Implicit promises in a contract

Implicit promises in a contract – IFRS 15 Revenue from Contracts with Customers (contents page is here) introduced a single and comprehensive framework which sets out how much revenue is to be recognised, and when. Implicit promises in a contract

The core principle is that a vendor should recognise revenue to depict the transfer of promised goods or services to customers in an amount that reflects the consideration to which the vendor expects to be entitled in exchange for those goods or services. See a summary of IFRS 15 here. Implicit promises in a contract

This section is part of step 2 identifying performance obligations. Goods or services that are to be transferred to a customer are normally specified in a contract.

However, a contract may also include promises that are implied by a vendor’s customary business practices, published policies, or specific statements if those promises create a valid customer expectation that the vendor will transfer a good or service to it. Implicit promises in a contract

This links to IFRS 15 extending the definition of a contract to include those which are written, oral, or implied by a vendor’s customary business practices (provided in all cases that the arrangements are enforceable).

Consequently, the performance obligations identified in a contract with a customer may not be limited to the goods or services that are explicitly promised in that contract.

Implicit promises in a contract Performance obligations do not include activities that a vendor must perform in order to fulfill a contract, unless the vendor transfers a good or service to the customer as those activities occur. For example, a service provider may need to perform various administrative tasks to set up a contract.

The performance of those tasks does not transfer a service to the customer as the tasks are performed and are therefore not performance obligations.


Implied promises are difficult items in IFRS 15 Revenue accounting. Here is some context from a more legal point of view to help in the assessment of these implicit promises in a contract.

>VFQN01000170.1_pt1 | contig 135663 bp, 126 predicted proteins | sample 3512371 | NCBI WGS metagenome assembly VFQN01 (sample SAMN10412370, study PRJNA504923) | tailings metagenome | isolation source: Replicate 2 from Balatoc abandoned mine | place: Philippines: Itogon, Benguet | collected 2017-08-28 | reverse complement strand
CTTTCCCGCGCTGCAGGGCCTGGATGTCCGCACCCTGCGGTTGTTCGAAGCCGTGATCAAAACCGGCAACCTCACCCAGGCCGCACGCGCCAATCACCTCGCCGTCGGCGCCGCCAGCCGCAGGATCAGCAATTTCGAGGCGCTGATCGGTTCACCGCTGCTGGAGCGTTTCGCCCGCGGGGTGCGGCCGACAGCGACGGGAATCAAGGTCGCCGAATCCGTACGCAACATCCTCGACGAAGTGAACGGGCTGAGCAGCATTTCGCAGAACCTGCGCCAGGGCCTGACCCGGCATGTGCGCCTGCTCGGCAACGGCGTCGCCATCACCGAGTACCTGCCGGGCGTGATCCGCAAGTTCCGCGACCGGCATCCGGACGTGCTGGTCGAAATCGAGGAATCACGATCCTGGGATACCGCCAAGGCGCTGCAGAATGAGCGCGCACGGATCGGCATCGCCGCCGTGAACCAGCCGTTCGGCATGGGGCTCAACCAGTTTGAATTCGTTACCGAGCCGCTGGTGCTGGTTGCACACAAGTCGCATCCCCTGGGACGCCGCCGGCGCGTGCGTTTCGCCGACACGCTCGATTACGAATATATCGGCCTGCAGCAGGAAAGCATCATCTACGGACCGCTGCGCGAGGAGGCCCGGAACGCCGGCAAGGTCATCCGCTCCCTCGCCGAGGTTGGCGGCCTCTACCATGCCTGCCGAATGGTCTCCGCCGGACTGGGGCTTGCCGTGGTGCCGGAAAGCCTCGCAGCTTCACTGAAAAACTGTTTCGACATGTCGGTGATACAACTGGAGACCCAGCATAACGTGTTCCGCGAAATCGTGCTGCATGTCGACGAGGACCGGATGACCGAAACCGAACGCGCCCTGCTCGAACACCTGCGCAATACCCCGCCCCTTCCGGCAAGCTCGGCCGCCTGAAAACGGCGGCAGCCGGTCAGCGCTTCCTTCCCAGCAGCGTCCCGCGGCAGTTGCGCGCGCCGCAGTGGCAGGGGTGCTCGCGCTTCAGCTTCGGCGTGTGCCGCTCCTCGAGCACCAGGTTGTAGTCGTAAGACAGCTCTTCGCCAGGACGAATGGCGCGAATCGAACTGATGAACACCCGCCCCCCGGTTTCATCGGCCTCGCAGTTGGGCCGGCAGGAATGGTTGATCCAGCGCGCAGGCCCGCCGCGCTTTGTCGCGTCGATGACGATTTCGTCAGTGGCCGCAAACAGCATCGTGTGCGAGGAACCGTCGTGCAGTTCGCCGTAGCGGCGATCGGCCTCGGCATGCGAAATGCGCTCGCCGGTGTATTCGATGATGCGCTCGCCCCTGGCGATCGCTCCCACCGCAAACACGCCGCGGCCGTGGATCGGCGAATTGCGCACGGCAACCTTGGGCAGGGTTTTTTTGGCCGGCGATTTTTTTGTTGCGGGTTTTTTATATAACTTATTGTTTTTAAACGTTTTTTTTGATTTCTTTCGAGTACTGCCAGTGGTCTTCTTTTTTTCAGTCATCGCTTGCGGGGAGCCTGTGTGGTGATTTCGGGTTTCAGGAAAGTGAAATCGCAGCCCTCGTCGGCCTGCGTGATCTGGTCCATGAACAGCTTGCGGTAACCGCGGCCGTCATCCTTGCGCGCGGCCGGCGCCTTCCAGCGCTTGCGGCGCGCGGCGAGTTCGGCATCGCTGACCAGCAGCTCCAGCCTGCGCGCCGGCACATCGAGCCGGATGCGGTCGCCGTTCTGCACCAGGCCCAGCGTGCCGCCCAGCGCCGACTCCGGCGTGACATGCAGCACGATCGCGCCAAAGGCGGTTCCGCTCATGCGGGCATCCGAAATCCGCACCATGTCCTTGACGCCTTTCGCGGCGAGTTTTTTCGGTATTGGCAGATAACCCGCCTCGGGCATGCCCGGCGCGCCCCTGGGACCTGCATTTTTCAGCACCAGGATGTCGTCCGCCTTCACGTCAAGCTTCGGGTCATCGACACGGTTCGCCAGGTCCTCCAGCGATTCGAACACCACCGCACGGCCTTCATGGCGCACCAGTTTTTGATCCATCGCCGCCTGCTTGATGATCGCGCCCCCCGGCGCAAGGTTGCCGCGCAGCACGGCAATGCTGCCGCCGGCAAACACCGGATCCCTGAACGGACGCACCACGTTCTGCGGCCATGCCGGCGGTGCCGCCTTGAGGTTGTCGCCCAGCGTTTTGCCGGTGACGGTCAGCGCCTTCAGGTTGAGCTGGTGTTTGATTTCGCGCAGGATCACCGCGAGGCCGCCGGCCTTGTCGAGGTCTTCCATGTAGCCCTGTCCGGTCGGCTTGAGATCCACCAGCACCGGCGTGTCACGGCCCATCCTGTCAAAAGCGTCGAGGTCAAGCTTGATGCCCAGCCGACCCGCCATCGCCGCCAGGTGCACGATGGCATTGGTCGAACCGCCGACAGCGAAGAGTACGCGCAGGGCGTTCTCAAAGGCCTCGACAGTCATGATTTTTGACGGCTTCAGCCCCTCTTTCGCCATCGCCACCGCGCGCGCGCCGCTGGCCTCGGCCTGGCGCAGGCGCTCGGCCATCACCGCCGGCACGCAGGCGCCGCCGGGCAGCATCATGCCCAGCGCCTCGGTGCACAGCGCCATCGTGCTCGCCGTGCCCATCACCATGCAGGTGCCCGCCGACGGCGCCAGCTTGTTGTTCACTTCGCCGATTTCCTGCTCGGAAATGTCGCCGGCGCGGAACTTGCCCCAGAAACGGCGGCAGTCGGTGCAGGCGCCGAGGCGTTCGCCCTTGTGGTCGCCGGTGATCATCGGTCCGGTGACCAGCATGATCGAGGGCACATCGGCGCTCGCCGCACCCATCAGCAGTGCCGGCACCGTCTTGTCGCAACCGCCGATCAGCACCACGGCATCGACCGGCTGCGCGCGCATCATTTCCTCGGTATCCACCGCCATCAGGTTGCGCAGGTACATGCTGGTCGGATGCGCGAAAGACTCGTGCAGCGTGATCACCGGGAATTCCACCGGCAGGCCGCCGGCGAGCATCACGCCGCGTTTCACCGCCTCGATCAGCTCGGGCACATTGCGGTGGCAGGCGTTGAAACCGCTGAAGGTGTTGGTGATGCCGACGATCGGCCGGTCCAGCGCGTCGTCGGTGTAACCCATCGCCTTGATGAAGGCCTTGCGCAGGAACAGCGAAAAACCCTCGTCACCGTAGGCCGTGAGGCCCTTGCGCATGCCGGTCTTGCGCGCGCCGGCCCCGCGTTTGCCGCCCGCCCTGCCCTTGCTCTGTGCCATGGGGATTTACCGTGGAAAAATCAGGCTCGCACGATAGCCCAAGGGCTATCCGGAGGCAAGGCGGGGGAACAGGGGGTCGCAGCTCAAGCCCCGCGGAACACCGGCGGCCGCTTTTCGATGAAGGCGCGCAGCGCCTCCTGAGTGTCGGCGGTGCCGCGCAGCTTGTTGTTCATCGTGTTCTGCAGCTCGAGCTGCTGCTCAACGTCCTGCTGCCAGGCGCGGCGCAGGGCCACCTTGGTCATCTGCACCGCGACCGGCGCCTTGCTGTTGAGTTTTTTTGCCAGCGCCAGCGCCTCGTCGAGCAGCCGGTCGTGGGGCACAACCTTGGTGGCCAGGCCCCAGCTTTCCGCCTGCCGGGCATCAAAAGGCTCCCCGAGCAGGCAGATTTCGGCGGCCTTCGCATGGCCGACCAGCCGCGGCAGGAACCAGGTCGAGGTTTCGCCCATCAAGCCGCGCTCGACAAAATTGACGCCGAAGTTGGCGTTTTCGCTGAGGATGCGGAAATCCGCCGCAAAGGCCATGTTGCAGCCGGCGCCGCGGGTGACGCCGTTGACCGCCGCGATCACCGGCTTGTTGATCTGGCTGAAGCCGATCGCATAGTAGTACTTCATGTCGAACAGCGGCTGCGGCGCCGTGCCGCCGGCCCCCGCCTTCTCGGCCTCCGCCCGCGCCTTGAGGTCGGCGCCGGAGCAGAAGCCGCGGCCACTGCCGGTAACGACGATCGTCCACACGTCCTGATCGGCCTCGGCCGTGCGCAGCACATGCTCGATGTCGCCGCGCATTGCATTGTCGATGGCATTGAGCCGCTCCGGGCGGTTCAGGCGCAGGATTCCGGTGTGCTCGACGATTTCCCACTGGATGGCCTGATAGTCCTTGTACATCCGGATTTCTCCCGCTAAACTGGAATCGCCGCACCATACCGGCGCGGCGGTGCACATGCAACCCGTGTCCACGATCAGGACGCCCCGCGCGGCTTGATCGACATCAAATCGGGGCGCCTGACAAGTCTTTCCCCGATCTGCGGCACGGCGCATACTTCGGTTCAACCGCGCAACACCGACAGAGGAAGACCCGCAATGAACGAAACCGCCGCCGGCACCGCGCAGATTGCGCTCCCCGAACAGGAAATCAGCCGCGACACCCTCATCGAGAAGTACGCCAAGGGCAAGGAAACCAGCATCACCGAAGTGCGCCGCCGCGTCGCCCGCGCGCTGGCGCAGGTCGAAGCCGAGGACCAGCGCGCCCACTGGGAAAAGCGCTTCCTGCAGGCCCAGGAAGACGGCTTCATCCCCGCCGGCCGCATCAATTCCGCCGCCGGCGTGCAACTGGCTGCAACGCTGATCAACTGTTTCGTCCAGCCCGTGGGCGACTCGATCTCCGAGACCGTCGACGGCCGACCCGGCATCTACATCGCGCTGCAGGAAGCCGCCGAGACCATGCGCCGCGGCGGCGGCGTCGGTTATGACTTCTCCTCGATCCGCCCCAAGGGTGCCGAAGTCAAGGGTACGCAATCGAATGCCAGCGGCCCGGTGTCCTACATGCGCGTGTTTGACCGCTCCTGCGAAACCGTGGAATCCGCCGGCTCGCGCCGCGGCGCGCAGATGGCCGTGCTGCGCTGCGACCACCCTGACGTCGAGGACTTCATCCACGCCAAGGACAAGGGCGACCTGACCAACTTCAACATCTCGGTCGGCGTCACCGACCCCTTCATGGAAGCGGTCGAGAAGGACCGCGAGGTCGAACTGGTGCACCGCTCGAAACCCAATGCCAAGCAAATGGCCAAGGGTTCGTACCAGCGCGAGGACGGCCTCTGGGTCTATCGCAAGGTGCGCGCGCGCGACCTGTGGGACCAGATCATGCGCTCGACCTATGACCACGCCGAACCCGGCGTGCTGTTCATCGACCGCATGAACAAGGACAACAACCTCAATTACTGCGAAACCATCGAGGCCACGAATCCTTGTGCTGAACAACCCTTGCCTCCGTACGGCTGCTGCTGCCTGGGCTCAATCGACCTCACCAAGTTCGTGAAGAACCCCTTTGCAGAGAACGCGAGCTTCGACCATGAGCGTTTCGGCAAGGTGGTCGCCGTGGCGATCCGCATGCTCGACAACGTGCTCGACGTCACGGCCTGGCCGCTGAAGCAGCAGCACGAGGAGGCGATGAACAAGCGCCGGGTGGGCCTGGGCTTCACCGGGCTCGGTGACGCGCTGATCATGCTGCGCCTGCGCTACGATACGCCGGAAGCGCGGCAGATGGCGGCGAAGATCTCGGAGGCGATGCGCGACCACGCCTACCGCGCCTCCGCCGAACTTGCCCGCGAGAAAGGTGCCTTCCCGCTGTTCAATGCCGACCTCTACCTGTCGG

Implied-in-law “good faith” terms

Many contracts include “satisfaction clauses”, in which a promiser (a person/entity/contract party who makes a promise to an other person/entity/contract party (the promisee)) can refuse to pay if he isn’t subjectively satisfied with the promisee’s performance. Strictly speaking, this is an illusory promise, since the promiser has no actual legal burden to pay if he chooses not to.

However, courts will generally imply in law that the promiser must act in good faith and reject the deal only if he is genuinely dissatisfied. As another example, if a contract promises a promisee a certain percentage of the proceeds of a promiser ‘s business activities, this is illusory, since the promiser doesn’t have to do anything: any percentage of zero is zero.

However, courts may find that the promiser made an implied promise to use reasonable efforts to try to make money, and cite him for breach of contract if he does absolutely nothing. The U.C.C. in contracts exclusive to both sides requires “best efforts” in such contracts. This may be read to be the same as a good faith effort, but is seen by some courts as a higher duty.

Implied-in-fact terms

Judges will often infer terms into the contract that the parties did not explicitly cite. For instance, in the “satisfaction clause” case, judges might infer that the parties intended a “reasonableness test” – that the clause could be satisfied if a reasonable person would be satisfied by the promisee’s performance, regardless of whether the promiser himself asserts he is satisfied. (This interpretation is often used in cases in which a performance can be objectively evaluated, such as with the construction of a warehouse; the implied-in-law interpretation above is preferred where satisfaction is more subjective, as with the painting of a portrait.)

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